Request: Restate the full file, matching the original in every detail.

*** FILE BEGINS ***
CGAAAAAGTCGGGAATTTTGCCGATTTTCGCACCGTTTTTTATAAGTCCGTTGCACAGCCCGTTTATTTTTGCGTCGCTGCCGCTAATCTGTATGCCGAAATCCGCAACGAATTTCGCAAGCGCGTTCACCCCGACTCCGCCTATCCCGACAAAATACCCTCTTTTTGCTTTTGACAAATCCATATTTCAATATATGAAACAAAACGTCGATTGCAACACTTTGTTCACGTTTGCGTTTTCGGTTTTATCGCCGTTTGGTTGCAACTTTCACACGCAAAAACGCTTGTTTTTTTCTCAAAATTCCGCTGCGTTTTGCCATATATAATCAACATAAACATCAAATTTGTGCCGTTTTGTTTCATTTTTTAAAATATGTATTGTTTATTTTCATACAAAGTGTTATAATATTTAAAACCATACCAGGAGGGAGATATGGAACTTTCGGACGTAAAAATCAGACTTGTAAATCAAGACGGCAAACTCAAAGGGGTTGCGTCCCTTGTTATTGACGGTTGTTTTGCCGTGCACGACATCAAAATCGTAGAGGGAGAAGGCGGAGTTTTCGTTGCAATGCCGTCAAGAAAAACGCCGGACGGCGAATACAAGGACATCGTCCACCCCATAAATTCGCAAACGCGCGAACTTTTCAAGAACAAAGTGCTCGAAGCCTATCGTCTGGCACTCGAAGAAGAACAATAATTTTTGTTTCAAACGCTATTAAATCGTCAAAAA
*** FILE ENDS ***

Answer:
CGAAAAAGTCGGGAATTTTGCCGATTTTCGCACCGTTTTTTATAAGTCCGTTGCACAGCCCGTTTATTTTTGCGTCGCTGCCGCTAATCTGTATGCCGAAATCCGCAACGAATTTCGCAAGCGCGTTCACCCCGACTCCGCCTATCCCGACAAAATACCCTCTTTTTGCTTTTGACAAATCCATATTTCAATATATGAAACAAAACGTCGATTGCAACACTTTGTTCACGTTTGCGTTTTCGGTTTTATCGCCGTTTGGTTGCAACTTTCACACGCAAAAACGCTTGTTTTTTTCTCAAAATTCCGCTGCGTTTTGCCATATATAATCAACATAAACATCAAATTTGTGCCGTTTTGTTTCATTTTTTAAAATATGTATTGTTTATTTTCATACAAAGTGTTATAATATTTAAAACCATACCAGGAGGGAGATATGGAACTTTCGGACGTAAAAATCAGACTTGTAAATCAAGACGGCAAACTCAAAGGGGTTGCGTCCCTTGTTATTGACGGTTGTTTTGCCGTGCACGACATCAAAATCGTAGAGGGAGAAGGCGGAGTTTTCGTTGCAATGCCGTCAAGAAAAACGCCGGACGGCGAATACAAGGACATCGTCCACCCCATAAATTCGCAAACGCGCGAACTTTTCAAGAACAAAGTGCTCGAAGCCTATCGTCTGGCACTCGAAGAAGAACAATAATTTTTGTTTCAAACGCTATTAAATCGTCAAAAA